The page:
2. In discharging these duties the Security Council shall act in accordance with the Purposes and Principles of the United Nations. The specific powers granted to the Security Council for the discharge of these duties are laid down in Chapters VI, VII, VIII, and XII.
3. The Security Council shall submit annual and, when necessary, special reports to the General Assembly for its consideration.
The Members of the United Nations agree to accept and carry out the decisions of the Security Council in accordance with the present Charter.
In order to promote the establishment and maintenance of international peace and security with the least diversion for armaments of the world's human and economic resources, the Security Council shall be responsible for formulating, with the assistance of the Military Staff Committee referred to in Article 47, plans to be submitted to the Members of the United Nations for the establishment of a system for the regulation of armaments.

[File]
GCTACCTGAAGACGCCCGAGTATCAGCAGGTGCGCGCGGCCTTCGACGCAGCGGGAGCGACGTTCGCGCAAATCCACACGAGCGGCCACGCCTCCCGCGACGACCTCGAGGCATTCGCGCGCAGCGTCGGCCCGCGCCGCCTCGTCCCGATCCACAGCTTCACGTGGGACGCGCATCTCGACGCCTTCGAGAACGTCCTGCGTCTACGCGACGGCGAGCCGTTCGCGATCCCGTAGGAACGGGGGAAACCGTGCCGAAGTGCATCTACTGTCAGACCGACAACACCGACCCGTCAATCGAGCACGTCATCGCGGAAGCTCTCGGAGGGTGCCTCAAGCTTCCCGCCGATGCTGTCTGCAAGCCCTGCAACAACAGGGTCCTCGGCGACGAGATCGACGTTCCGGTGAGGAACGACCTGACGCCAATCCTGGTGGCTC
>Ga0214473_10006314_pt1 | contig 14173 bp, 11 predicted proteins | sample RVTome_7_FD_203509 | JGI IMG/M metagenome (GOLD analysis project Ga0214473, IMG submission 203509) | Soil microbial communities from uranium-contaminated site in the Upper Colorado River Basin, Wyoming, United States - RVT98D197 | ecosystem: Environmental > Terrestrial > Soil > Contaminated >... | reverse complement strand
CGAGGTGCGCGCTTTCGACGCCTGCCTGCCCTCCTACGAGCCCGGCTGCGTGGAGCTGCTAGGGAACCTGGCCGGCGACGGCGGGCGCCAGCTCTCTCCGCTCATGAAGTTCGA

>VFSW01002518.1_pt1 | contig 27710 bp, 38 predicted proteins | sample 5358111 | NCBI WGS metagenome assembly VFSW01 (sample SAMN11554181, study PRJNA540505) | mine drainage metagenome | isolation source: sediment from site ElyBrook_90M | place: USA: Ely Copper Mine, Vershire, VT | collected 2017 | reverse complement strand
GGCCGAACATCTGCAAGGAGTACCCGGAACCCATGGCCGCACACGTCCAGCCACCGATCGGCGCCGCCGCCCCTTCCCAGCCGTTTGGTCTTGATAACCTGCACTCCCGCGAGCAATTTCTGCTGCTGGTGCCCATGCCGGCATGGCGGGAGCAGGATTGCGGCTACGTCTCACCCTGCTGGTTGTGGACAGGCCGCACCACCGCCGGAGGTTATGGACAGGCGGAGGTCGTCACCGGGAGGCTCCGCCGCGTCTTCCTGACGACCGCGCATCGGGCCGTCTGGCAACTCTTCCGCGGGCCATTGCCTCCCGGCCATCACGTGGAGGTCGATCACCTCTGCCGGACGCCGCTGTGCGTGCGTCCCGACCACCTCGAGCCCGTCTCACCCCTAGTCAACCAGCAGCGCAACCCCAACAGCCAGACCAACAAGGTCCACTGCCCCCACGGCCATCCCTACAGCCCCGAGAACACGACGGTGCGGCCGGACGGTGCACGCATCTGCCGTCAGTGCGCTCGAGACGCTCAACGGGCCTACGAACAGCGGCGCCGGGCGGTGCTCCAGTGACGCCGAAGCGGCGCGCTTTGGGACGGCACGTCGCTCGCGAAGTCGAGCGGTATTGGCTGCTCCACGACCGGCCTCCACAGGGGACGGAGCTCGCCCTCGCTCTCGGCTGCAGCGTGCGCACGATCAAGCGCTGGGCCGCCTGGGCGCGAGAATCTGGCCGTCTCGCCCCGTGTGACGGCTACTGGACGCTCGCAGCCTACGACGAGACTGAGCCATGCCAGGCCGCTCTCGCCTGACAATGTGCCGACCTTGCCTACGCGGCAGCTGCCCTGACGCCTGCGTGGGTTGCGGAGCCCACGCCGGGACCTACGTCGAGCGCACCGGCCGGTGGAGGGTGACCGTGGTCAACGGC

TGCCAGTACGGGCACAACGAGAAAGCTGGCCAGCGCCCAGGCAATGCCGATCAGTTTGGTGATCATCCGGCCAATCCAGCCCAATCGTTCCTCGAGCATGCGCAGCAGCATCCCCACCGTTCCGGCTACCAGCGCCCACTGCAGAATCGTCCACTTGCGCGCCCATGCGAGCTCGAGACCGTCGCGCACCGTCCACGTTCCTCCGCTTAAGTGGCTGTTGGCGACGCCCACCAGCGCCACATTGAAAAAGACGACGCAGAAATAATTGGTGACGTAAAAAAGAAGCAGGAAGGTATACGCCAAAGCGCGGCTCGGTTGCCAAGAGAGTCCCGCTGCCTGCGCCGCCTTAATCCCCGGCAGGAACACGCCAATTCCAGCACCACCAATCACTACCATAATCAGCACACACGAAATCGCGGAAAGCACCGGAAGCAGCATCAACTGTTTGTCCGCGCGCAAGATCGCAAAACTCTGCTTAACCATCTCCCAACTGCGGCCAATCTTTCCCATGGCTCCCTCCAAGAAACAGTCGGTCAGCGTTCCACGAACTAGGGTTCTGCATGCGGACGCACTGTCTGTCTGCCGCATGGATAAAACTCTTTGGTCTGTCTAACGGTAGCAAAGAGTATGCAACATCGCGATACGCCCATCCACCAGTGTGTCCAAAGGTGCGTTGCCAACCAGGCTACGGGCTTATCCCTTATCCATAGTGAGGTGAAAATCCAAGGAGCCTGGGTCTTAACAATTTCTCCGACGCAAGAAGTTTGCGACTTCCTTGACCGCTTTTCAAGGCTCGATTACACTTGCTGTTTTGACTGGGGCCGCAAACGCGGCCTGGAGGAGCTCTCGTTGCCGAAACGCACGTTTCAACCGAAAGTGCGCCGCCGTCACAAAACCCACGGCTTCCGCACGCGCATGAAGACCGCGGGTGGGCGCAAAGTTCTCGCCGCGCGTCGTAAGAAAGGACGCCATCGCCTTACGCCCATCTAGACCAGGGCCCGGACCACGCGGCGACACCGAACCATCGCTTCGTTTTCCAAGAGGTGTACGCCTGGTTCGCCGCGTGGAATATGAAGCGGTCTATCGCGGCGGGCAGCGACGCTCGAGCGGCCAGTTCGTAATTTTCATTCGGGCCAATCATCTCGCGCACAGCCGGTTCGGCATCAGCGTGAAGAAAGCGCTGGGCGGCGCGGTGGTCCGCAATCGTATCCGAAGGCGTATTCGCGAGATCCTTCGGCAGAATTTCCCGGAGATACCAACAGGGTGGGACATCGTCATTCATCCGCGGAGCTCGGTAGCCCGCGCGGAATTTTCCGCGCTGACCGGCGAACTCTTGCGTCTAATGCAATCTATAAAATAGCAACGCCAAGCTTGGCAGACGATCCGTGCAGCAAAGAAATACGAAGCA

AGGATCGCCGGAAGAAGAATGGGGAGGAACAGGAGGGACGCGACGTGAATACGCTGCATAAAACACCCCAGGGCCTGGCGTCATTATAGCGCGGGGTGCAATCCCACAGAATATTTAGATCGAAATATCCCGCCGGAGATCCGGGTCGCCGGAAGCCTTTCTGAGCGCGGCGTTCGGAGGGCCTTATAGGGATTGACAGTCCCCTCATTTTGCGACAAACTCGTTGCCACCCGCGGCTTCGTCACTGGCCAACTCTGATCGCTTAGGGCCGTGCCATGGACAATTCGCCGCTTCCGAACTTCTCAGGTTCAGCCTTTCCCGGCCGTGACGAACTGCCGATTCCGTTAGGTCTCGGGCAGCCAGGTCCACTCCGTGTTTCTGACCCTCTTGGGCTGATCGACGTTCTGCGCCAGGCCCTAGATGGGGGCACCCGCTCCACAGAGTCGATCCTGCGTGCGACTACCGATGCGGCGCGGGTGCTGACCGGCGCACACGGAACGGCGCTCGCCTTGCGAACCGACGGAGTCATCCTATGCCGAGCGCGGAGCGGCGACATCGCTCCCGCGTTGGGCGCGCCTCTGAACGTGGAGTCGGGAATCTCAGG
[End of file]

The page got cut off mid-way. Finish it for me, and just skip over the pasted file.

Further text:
1. Each member of the Security Council shall have one vote.
2. Decisions of the Security Council on procedural matters shall be made by an affirmative vote of nine members.
3. Decisions of the Security Council on all other matters shall be made by an affirmative vote of nine members including the concurring votes of the permanent members; provided that, in decisions under Chapter VI, and under paragraph 3 of Article 52, a party to a dispute shall abstain from voting.
1. The Security Council shall be so organized as to be able to function continuously. Each member of the Security Council shall for this purpose be represented at all times at the seat of the Organization.
2. The Security Council shall hold periodic meetings at which each of its members may, if it so desires, be represented by a member of the government or by some other specially designated representative.
3. The Security Council may hold meetings at such places other than the seat of the Organization as in its judgment will best facilitate its work.
The Security Council may establish such subsidiary organs as it deems necessary for the performance of its functions.